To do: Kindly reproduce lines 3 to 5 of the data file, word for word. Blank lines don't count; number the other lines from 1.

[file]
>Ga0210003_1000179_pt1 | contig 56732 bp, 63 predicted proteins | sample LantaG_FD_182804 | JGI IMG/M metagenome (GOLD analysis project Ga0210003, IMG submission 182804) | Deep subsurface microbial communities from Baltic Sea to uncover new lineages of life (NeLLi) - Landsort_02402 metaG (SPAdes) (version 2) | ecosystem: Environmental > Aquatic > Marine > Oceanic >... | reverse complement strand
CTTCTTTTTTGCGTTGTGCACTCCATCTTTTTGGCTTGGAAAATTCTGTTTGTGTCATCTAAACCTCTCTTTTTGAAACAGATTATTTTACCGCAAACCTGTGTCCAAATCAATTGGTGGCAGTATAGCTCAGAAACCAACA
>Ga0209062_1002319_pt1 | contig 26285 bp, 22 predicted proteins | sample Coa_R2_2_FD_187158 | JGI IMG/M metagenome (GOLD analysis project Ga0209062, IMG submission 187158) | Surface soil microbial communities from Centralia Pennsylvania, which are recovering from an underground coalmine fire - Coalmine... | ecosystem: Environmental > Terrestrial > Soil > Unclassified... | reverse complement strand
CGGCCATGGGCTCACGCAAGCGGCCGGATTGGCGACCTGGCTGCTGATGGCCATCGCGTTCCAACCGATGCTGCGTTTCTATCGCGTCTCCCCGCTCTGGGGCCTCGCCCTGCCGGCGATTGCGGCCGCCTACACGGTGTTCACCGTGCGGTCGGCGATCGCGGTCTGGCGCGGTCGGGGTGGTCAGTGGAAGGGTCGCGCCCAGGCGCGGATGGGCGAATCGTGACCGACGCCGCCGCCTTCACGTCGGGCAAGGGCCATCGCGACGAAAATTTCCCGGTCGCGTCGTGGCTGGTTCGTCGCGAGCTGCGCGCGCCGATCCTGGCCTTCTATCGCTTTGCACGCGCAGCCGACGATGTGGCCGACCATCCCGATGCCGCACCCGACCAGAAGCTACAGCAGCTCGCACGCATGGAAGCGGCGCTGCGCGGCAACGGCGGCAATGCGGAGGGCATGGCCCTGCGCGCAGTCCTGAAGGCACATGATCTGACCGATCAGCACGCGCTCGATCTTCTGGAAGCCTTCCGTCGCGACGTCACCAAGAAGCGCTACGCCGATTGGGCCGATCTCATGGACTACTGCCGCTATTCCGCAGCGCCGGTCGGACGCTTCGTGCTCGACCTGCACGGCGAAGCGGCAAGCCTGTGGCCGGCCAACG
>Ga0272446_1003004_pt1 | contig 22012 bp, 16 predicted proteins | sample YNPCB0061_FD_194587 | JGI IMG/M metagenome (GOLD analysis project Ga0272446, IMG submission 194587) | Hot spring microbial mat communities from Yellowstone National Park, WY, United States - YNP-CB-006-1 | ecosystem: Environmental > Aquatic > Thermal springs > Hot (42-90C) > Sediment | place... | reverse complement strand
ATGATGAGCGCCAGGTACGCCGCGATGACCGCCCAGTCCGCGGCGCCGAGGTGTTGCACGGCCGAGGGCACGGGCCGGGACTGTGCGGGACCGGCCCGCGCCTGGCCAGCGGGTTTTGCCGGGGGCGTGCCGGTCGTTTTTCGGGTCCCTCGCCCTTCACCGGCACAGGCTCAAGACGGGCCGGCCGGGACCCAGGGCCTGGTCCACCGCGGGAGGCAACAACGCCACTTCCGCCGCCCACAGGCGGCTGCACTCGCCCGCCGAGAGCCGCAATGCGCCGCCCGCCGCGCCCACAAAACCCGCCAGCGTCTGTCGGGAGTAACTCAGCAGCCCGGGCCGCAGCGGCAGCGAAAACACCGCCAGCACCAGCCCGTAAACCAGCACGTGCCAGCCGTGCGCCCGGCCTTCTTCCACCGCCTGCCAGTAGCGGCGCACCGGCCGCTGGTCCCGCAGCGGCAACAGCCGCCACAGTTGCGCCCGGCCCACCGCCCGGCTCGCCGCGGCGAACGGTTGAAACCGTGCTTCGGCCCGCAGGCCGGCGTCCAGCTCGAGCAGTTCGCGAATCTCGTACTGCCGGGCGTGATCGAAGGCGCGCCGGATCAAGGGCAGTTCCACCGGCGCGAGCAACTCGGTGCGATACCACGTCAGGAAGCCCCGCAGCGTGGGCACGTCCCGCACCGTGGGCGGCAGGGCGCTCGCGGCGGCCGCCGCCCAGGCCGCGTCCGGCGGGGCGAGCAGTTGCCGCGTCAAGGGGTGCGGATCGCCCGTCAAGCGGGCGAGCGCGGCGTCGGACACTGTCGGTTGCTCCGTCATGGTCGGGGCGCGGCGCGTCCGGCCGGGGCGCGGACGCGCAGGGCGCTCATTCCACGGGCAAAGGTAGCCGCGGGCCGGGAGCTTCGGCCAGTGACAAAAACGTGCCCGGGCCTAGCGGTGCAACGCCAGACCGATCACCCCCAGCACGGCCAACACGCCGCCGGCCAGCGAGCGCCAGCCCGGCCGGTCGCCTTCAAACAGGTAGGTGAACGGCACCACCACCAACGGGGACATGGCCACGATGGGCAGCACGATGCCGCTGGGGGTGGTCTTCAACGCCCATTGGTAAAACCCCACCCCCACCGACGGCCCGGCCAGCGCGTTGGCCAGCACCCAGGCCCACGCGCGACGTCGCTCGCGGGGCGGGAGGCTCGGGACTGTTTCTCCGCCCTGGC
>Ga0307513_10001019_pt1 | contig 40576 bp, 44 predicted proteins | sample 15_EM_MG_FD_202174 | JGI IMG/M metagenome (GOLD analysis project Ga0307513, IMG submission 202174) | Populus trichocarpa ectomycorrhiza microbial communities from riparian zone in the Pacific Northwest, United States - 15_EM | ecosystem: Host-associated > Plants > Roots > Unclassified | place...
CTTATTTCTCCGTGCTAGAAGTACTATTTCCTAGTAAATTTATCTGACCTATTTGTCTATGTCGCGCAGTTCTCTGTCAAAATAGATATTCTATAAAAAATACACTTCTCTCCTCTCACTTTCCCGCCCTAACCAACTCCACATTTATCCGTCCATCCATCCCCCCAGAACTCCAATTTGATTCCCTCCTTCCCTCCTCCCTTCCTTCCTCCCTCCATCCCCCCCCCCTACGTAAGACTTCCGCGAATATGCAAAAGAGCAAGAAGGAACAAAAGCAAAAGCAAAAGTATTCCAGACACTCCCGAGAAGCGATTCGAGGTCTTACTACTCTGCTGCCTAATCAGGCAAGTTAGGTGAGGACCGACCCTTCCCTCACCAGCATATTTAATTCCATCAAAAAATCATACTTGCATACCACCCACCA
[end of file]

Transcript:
>Ga0209062_1002319_pt1 | contig 26285 bp, 22 predicted proteins | sample Coa_R2_2_FD_187158 | JGI IMG/M metagenome (GOLD analysis project Ga0209062, IMG submission 187158) | Surface soil microbial communities from Centralia Pennsylvania, which are recovering from an underground coalmine fire - Coalmine... | ecosystem: Environmental > Terrestrial > Soil > Unclassified... | reverse complement strand
CGGCCATGGGCTCACGCAAGCGGCCGGATTGGCGACCTGGCTGCTGATGGCCATCGCGTTCCAACCGATGCTGCGTTTCTATCGCGTCTCCCCGCTCTGGGGCCTCGCCCTGCCGGCGATTGCGGCCGCCTACACGGTGTTCACCGTGCGGTCGGCGATCGCGGTCTGGCGCGGTCGGGGTGGTCAGTGGAAGGGTCGCGCCCAGGCGCGGATGGGCGAATCGTGACCGACGCCGCCGCCTTCACGTCGGGCAAGGGCCATCGCGACGAAAATTTCCCGGTCGCGTCGTGGCTGGTTCGTCGCGAGCTGCGCGCGCCGATCCTGGCCTTCTATCGCTTTGCACGCGCAGCCGACGATGTGGCCGACCATCCCGATGCCGCACCCGACCAGAAGCTACAGCAGCTCGCACGCATGGAAGCGGCGCTGCGCGGCAACGGCGGCAATGCGGAGGGCATGGCCCTGCGCGCAGTCCTGAAGGCACATGATCTGACCGATCAGCACGCGCTCGATCTTCTGGAAGCCTTCCGTCGCGACGTCACCAAGAAGCGCTACGCCGATTGGGCCGATCTCATGGACTACTGCCGCTATTCCGCAGCGCCGGTCGGACGCTTCGTGCTCGACCTGCACGGCGAAGCGGCAAGCCTGTGGCCGGCCAACG
>Ga0272446_1003004_pt1 | contig 22012 bp, 16 predicted proteins | sample YNPCB0061_FD_194587 | JGI IMG/M metagenome (GOLD analysis project Ga0272446, IMG submission 194587) | Hot spring microbial mat communities from Yellowstone National Park, WY, United States - YNP-CB-006-1 | ecosystem: Environmental > Aquatic > Thermal springs > Hot (42-90C) > Sediment | place... | reverse complement strand